The MotionBlur Flash extension takes a (new) motion tween, analyzes the movement, and creates a motion blur. Because the new motion model allows each property on a tween to be set independently, this extension is able to generate independent blurring for horizontal (x) and vertical (y) movement. It can take into account some rotation as well as some movement on the z-plane (3D), but its primarily designed to track x and y motion.

It works best if you run the extension after you’ve completed all easing and other adjustments on the tween first. If have to you adjust your path or motion easing, you can simply run the MotionBlur command again to re-calibrate.

The motion curves for blur x and blur y are optimized as well, so they add as few new keyframes to your tween as possible. The amount of blur is also adjusted based on the document’s frame rate (higher frame rate = faster animation = more blur).

(For CS4-CS6)

(For Flash Pro CC)

The Missing Flash Panel: EaseCaddy

Along with the brilliant new tweening model in Flash CS4, the Flash team has given us the powerful, but somewhat daunting, Motion Editor panel. The Motion Editor panel allows for extremely precise control of each individual animation property as well as custom easing curves. Put simply, the upshot of the Motion Editor is control and precision, the downside is time and complexity. One area where a lot of time can be lost is in recreating custom eases. A custom ease cannot be transferred from one tween to another (UPDATE: you can copy/paste curves in the motion editor–a great feature that I somehow missed. See comments for details. Thanks, Eric!). Custom eases can be cumbersome to transfer eases across tweens and across files. And I’ll go out on a limb here, there was no way to transfer an ease from a classic tween to a motion tween or vice versa…that is, until EaseCaddy.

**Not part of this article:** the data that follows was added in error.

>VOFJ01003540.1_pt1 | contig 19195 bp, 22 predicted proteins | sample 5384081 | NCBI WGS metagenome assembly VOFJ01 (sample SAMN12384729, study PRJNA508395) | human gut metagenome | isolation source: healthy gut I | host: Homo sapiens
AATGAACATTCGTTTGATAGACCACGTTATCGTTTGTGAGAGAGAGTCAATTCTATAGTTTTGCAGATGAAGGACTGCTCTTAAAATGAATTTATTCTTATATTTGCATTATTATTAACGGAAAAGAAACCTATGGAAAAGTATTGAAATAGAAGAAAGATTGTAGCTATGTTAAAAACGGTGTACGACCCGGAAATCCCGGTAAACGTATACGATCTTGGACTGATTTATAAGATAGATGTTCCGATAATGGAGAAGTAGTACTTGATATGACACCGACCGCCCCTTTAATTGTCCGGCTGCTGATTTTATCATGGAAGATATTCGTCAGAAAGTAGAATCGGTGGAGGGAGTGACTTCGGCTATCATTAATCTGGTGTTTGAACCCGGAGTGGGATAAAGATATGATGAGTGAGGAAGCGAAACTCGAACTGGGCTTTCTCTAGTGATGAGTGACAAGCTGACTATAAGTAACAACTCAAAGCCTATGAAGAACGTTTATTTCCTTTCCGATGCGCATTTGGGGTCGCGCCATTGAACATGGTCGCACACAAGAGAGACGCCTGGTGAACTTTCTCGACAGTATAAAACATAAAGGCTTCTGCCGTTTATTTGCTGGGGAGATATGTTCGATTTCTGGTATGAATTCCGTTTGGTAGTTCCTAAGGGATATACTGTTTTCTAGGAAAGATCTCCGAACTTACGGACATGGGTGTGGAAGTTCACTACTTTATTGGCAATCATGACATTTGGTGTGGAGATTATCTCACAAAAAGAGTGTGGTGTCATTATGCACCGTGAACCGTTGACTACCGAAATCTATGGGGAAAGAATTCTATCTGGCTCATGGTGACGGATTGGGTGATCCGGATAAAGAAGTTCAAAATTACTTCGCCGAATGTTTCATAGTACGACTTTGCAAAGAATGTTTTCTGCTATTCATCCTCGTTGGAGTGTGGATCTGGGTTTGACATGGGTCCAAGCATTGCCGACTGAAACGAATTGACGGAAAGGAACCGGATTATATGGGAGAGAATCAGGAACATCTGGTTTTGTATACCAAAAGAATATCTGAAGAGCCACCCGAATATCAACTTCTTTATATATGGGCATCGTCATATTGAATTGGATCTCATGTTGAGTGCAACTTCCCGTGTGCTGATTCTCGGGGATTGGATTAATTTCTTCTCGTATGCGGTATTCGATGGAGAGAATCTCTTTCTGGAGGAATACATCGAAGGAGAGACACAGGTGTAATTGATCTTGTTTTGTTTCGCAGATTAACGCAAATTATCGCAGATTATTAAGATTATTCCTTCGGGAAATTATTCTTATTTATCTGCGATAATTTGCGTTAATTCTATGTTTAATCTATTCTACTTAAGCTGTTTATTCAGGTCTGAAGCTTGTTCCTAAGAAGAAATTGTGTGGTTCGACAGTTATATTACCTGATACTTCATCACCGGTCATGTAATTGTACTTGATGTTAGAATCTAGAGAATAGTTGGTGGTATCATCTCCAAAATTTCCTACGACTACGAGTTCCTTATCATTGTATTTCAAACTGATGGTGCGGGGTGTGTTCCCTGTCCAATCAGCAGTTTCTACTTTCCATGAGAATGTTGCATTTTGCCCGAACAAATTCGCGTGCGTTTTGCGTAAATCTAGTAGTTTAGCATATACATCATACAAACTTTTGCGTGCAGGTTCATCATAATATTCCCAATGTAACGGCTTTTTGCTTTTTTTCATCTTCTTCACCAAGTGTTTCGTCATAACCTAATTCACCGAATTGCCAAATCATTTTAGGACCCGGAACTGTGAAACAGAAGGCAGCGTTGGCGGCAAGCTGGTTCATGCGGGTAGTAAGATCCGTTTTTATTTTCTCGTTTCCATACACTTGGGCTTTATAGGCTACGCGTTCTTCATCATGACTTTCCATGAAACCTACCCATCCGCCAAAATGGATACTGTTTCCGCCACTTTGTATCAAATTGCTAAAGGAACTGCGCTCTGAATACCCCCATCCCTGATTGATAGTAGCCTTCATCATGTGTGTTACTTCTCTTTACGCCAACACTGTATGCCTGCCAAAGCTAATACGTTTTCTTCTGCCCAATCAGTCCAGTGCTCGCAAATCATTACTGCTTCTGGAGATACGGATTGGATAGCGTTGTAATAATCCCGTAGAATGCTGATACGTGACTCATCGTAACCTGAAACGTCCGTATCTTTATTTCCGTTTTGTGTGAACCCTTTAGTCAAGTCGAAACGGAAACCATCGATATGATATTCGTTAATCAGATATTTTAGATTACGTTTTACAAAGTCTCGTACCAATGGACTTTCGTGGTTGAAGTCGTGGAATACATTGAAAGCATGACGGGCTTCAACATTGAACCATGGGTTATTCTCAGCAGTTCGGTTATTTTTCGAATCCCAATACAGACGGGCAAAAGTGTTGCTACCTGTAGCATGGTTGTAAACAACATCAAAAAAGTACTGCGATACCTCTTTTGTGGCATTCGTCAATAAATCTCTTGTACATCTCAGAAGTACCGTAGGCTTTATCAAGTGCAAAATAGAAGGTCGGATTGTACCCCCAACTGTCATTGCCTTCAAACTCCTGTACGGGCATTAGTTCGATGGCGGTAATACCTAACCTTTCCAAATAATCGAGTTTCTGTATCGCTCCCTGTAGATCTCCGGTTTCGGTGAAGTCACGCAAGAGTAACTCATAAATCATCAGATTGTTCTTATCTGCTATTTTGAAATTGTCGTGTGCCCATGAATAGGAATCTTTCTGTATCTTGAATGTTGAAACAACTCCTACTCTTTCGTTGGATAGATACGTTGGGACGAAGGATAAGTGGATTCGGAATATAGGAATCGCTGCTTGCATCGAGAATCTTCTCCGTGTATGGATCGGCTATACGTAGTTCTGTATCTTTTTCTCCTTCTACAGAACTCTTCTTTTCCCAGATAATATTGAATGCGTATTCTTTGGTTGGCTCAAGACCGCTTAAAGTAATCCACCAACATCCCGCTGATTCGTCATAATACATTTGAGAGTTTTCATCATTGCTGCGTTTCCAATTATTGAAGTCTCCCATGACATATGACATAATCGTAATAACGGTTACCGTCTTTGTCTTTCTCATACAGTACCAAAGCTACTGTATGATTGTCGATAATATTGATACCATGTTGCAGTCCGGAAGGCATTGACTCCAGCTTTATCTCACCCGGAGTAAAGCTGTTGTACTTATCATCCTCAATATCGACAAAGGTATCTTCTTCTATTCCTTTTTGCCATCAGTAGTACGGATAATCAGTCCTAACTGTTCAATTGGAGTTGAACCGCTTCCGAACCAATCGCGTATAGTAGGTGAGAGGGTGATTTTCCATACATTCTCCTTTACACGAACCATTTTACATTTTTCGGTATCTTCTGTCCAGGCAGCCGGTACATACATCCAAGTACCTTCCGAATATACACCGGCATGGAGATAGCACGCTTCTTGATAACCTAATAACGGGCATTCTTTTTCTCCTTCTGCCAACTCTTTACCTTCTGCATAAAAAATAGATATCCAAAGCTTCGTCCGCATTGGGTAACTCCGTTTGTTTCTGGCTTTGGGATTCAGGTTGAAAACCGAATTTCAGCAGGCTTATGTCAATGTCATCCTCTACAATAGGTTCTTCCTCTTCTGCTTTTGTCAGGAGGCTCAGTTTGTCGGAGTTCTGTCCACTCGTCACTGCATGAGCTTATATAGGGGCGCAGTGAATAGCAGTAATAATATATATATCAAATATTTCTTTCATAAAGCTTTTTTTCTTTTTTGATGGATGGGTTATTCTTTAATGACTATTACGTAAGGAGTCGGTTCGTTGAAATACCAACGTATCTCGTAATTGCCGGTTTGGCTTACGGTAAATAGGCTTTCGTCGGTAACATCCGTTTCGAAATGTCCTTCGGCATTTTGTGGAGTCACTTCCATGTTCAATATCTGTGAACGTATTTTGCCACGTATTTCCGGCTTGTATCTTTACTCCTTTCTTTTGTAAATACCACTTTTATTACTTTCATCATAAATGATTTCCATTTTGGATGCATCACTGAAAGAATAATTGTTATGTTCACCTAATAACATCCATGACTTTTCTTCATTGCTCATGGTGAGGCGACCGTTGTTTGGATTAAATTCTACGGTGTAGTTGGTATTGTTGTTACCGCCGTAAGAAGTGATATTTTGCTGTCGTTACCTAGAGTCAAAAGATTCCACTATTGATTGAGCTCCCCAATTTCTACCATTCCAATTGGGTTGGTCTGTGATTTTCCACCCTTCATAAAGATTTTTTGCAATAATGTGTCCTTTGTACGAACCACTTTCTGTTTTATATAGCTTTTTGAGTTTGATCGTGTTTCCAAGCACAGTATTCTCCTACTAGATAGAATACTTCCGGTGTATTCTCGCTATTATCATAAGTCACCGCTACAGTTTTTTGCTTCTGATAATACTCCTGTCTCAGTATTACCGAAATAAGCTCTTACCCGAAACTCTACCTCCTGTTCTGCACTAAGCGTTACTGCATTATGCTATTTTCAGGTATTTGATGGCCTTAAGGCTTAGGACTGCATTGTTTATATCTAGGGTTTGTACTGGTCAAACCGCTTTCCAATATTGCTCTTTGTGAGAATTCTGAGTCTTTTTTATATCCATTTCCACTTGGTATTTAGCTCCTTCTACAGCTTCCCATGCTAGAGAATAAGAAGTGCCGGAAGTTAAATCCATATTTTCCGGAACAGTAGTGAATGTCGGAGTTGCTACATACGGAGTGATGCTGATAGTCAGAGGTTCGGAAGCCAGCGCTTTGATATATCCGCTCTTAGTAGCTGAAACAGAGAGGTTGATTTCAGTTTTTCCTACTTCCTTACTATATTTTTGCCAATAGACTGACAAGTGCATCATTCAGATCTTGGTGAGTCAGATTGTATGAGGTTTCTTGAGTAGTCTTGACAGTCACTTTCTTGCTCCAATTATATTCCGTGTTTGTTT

Video demos

I should clarify somewhat. The Motion Presets panel that comes with CS4 is a great way to store and quickly apply entire animations that include easing. In fact, I modeled the visual design and functionality of EaseCaddy on the Motion Presets panel. But what if you want to apply an ease from a motion preset, but not overwrite your existing animation? Or apply the effect to a different property? Hence I’ve titled this post, “The Missing Flash Panel.”

The EaseCaddy panel allows you to store your custom eases and re-apply them. You can save your eases to a file and send them to someone else. You can save both classic (pre-CS4 motion tween) eases and object (new motion tween, as of CS4) eases, and apply one to the other. So you can even save eases from your Flash CS4 Motion Editor panel and send them to someone who has Flash CS3, or open up old files and reuse your classic tween eases on the new motion tweens. EaseCaddy will translate them for you. The panel is sortable by column, and has a filter field, in case you collect a large number of eases. Eases within the panel can be renamed by simply double-clicking on their names. There’s an adjustable preview at the top gives an approximation of the easing curve. I used Singularity’s FastBezier Actionscript class to draw quadratic bezier curves from the cubic curve data (explanation here).